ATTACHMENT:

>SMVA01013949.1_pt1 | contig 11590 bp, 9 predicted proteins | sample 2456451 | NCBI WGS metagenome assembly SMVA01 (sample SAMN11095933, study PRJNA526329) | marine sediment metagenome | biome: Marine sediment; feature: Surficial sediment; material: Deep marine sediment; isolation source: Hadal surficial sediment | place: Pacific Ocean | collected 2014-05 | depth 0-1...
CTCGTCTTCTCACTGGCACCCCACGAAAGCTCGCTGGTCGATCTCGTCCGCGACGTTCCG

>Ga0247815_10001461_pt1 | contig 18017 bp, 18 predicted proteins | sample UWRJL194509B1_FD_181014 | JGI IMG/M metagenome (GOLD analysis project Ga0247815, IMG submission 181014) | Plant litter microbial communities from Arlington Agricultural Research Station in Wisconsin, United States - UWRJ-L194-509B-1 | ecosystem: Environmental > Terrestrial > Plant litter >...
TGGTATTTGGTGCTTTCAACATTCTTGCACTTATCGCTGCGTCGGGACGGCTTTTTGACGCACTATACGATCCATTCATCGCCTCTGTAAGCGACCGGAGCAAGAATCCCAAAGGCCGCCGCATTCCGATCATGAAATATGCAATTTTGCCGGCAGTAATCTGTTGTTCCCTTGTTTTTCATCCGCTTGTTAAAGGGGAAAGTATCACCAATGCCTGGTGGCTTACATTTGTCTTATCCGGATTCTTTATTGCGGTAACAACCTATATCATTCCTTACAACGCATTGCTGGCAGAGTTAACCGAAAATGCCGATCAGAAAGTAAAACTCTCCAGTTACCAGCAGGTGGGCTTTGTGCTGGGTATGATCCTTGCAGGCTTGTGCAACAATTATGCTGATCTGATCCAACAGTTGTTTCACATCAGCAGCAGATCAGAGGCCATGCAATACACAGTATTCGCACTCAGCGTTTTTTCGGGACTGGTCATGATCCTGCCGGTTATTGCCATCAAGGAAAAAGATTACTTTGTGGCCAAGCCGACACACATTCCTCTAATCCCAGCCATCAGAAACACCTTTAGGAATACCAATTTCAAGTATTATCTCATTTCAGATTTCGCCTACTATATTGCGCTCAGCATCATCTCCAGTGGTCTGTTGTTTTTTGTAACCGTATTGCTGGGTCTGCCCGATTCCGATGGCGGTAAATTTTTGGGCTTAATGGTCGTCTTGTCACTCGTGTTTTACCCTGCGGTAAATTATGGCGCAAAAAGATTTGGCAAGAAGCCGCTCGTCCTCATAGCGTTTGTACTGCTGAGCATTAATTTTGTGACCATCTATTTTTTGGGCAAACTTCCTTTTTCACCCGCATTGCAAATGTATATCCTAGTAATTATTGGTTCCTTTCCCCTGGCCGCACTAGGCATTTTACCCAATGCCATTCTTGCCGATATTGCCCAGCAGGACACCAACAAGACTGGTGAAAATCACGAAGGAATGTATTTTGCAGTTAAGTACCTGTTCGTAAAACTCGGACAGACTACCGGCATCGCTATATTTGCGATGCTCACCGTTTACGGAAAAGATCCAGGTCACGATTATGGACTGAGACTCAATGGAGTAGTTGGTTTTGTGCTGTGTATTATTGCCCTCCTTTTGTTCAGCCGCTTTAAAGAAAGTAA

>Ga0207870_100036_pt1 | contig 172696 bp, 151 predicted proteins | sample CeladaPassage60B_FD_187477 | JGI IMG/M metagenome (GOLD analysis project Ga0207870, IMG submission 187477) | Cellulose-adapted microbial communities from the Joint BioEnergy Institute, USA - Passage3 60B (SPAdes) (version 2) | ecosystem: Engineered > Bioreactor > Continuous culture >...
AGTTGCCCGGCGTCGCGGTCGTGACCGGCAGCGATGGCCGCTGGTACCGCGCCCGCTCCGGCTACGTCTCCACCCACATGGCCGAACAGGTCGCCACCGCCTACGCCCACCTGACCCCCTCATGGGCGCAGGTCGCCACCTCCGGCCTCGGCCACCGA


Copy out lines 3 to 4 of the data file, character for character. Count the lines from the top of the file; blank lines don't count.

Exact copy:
>Ga0247815_10001461_pt1 | contig 18017 bp, 18 predicted proteins | sample UWRJL194509B1_FD_181014 | JGI IMG/M metagenome (GOLD analysis project Ga0247815, IMG submission 181014) | Plant litter microbial communities from Arlington Agricultural Research Station in Wisconsin, United States - UWRJ-L194-509B-1 | ecosystem: Environmental > Terrestrial > Plant litter >...
TGGTATTTGGTGCTTTCAACATTCTTGCACTTATCGCTGCGTCGGGACGGCTTTTTGACGCACTATACGATCCATTCATCGCCTCTGTAAGCGACCGGAGCAAGAATCCCAAAGGCCGCCGCATTCCGATCATGAAATATGCAATTTTGCCGGCAGTAATCTGTTGTTCCCTTGTTTTTCATCCGCTTGTTAAAGGGGAAAGTATCACCAATGCCTGGTGGCTTACATTTGTCTTATCCGGATTCTTTATTGCGGTAACAACCTATATCATTCCTTACAACGCATTGCTGGCAGAGTTAACCGAAAATGCCGATCAGAAAGTAAAACTCTCCAGTTACCAGCAGGTGGGCTTTGTGCTGGGTATGATCCTTGCAGGCTTGTGCAACAATTATGCTGATCTGATCCAACAGTTGTTTCACATCAGCAGCAGATCAGAGGCCATGCAATACACAGTATTCGCACTCAGCGTTTTTTCGGGACTGGTCATGATCCTGCCGGTTATTGCCATCAAGGAAAAAGATTACTTTGTGGCCAAGCCGACACACATTCCTCTAATCCCAGCCATCAGAAACACCTTTAGGAATACCAATTTCAAGTATTATCTCATTTCAGATTTCGCCTACTATATTGCGCTCAGCATCATCTCCAGTGGTCTGTTGTTTTTTGTAACCGTATTGCTGGGTCTGCCCGATTCCGATGGCGGTAAATTTTTGGGCTTAATGGTCGTCTTGTCACTCGTGTTTTACCCTGCGGTAAATTATGGCGCAAAAAGATTTGGCAAGAAGCCGCTCGTCCTCATAGCGTTTGTACTGCTGAGCATTAATTTTGTGACCATCTATTTTTTGGGCAAACTTCCTTTTTCACCCGCATTGCAAATGTATATCCTAGTAATTATTGGTTCCTTTCCCCTGGCCGCACTAGGCATTTTACCCAATGCCATTCTTGCCGATATTGCCCAGCAGGACACCAACAAGACTGGTGAAAATCACGAAGGAATGTATTTTGCAGTTAAGTACCTGTTCGTAAAACTCGGACAGACTACCGGCATCGCTATATTTGCGATGCTCACCGTTTACGGAAAAGATCCAGGTCACGATTATGGACTGAGACTCAATGGAGTAGTTGGTTTTGTGCTGTGTATTATTGCCCTCCTTTTGTTCAGCCGCTTTAAAGAAAGTAA